And there are countless other examples to take inspiration from. Currently, many major beauty campaigns make sure to create body positive imagery. For instance, Dove’s Real Beauty campaign showcased the portraits of 32 women from the ages of 11 till 71, from 15 different countries around the world, such as Brazil, China, India and the Philippines.
Nike also showcased a body positive campaign for plus size women last year and finally decided to launch its first ever plus size range for women.
Perhaps this is where majority of the problem lies when it comes to embracing bigger, fuller bodies. We assume that fat women simply don’t exercise or that fat equals to unhealthy and that may not necessarily be the case. Since every human body responds differently to exercise and diet, not every woman can look like Gigi Hadid no matter how hard they try. Hadid has genetically been born with a body type that is popular in mainstream media, which makes her the top choice for any designer, brand or label. You could work out six days a week and still appear chubby or ‘fat’. Therefore the notion that “fat equals unhealthy” is simply not true.
Talking about plus size in Pakistan
In Pakistan, body positivity is such an abstract concept that we haven’t even begun to accept overweight bodies, let alone be open to people with visible disabilities. While skin colour is still debated upon, thanks to models like Amna Ilyas who are vocal about the difficulties they face due to their skin colour, there is still no dialogue around plus size women.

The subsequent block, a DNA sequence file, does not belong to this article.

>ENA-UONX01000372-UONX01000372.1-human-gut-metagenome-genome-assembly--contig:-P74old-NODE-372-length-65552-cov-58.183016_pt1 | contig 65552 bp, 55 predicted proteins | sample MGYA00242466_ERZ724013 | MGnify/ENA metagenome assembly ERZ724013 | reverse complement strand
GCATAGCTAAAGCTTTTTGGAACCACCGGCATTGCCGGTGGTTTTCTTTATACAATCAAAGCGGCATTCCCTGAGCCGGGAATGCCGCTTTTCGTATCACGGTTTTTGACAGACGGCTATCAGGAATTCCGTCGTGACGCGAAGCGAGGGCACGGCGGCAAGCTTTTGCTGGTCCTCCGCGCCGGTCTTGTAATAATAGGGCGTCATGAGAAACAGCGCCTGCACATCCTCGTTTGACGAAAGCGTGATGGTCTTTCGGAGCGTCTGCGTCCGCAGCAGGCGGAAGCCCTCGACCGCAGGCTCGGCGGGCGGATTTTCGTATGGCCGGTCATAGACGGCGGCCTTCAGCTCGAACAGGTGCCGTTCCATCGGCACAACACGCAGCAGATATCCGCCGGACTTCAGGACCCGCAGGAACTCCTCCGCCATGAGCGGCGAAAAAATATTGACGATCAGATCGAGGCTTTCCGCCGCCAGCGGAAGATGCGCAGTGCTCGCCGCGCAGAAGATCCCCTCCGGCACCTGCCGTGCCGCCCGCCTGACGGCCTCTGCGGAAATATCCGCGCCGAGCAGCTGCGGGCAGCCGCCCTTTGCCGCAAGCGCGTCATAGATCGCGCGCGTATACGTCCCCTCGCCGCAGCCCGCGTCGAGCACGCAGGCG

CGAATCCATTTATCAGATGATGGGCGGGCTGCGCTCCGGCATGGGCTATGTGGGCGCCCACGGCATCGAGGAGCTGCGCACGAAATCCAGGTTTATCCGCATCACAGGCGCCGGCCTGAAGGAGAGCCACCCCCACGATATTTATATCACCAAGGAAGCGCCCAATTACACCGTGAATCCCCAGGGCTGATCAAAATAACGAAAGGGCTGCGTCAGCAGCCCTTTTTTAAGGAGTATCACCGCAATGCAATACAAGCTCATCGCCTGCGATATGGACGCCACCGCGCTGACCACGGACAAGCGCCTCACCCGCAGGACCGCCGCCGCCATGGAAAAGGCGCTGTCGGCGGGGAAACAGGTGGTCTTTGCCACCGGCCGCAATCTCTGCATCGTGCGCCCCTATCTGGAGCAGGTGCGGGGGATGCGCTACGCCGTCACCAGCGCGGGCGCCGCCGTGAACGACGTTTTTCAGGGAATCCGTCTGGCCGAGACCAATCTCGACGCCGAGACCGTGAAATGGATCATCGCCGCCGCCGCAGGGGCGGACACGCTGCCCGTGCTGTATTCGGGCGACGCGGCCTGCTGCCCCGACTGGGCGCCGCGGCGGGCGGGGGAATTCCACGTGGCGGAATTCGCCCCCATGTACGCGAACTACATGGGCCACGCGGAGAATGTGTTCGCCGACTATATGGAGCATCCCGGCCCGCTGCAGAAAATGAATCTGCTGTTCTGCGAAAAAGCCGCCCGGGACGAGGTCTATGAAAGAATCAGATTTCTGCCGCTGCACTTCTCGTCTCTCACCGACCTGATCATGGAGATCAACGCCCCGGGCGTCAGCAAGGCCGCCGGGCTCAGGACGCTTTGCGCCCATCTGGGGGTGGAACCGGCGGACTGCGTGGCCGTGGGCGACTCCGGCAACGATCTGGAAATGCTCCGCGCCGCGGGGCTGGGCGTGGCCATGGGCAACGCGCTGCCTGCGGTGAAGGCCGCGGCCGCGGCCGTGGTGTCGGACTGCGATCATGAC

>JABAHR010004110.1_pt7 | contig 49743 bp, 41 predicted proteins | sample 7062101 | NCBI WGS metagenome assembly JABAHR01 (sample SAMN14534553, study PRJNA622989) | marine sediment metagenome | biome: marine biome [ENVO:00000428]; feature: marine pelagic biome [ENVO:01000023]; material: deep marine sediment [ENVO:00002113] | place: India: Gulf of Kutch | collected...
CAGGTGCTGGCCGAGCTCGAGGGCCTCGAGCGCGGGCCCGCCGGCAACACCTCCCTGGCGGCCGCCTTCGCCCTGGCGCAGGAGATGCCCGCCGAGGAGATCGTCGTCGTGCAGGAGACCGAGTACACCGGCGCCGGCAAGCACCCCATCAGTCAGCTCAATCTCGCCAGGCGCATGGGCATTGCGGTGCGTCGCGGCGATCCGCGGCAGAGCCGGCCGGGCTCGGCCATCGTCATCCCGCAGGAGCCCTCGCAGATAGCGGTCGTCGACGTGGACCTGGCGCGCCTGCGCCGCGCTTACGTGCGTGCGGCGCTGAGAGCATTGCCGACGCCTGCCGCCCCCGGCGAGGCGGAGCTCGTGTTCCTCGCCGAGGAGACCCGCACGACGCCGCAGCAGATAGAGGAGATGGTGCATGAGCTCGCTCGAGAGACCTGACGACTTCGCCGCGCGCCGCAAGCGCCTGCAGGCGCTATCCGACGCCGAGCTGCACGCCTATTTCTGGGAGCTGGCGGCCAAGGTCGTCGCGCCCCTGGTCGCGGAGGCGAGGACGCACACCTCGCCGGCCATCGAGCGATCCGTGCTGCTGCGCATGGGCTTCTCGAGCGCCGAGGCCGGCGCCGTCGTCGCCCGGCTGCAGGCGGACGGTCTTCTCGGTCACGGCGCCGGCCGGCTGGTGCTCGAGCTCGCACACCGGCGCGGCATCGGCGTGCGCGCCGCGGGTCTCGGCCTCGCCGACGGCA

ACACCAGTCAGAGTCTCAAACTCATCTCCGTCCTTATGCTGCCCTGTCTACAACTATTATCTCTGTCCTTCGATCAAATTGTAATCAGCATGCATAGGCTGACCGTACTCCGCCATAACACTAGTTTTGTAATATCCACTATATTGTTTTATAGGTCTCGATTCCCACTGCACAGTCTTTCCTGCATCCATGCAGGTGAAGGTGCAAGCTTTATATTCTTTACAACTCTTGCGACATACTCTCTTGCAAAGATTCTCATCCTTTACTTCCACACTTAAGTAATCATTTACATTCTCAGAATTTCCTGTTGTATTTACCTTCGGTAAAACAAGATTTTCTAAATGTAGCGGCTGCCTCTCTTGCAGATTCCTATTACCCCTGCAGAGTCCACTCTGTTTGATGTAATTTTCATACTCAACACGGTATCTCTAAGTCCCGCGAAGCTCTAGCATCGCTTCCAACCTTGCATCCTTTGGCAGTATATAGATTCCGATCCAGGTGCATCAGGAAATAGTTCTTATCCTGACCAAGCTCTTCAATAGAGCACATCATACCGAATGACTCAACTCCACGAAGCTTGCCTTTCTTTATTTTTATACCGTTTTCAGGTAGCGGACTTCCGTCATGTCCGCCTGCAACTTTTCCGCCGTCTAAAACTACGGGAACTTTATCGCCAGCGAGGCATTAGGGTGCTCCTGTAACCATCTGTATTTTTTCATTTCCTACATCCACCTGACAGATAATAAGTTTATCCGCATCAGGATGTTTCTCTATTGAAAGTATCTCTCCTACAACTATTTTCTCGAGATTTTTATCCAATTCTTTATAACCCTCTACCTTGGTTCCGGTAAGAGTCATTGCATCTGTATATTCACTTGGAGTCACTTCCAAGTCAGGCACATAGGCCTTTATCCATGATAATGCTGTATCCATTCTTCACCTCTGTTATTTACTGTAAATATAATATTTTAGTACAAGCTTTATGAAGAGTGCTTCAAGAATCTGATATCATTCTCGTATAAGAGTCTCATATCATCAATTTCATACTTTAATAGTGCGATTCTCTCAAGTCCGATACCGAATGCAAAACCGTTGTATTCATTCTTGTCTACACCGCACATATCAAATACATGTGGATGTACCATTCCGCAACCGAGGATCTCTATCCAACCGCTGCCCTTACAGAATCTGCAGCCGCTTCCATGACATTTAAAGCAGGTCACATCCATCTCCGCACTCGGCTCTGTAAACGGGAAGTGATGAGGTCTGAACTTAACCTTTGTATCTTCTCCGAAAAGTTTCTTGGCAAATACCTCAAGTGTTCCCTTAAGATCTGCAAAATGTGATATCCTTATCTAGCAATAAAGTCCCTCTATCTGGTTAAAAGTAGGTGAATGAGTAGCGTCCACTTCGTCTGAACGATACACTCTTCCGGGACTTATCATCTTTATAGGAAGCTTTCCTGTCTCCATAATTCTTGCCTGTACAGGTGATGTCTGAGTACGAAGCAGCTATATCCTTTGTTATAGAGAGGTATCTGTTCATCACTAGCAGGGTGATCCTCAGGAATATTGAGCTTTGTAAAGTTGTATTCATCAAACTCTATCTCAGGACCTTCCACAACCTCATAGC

According to Pakistan’s entertainment industry, plus size women are an exception, not the rule. Our TV screens rarely ever show women who aren’t thin. Our fashion industry also has the same problem. Runways are shining with (mostly) tall, slender and fabulous women who also appear in magazines, on billboards and an odd item number or two.
Rubya Chaudhry, a seasoned model who has been around long enough to know how the fashion industry works, spoke to Instep about the pressures on models and how they cope with it.
“There is an internalized standard which most models adhere to, even if nobody asks them to be thin. Some designers are vocal about it. For instance once a designer told me that it would be nice if I could lose some more weight and it was weird hearing that because at the time I was already quite thin. But most high end designers don’t make clothes for plus size women so a model who wasn’t thin wouldn’t get many work opportunities,” she confessed.
One wonders if models ever resort to unhealthy behavior in order to maintain their physiques. “The fitness craze has recently taken up most people in Pakistan so it’s nice to see so many girls running off to the gym or taking yoga classes. I think the emphasis now is more on being fit as opposed to being thin so most models are going about everything the healthy way,” she observed.
Chaudhry tried to stress importance on what a huge impact self-image has on women as they are constantly comparing themselves to what’s considered beautiful. “The idea of a perfect body is just not realistic. Please don’t fall victim to people’s expectations of you. What truly matters is what you believe.”
It seems as though many women in the media eventually do fall victim to society’s expectations after hearing countless taunts and reading a barrage of harsh comments on their social media accounts.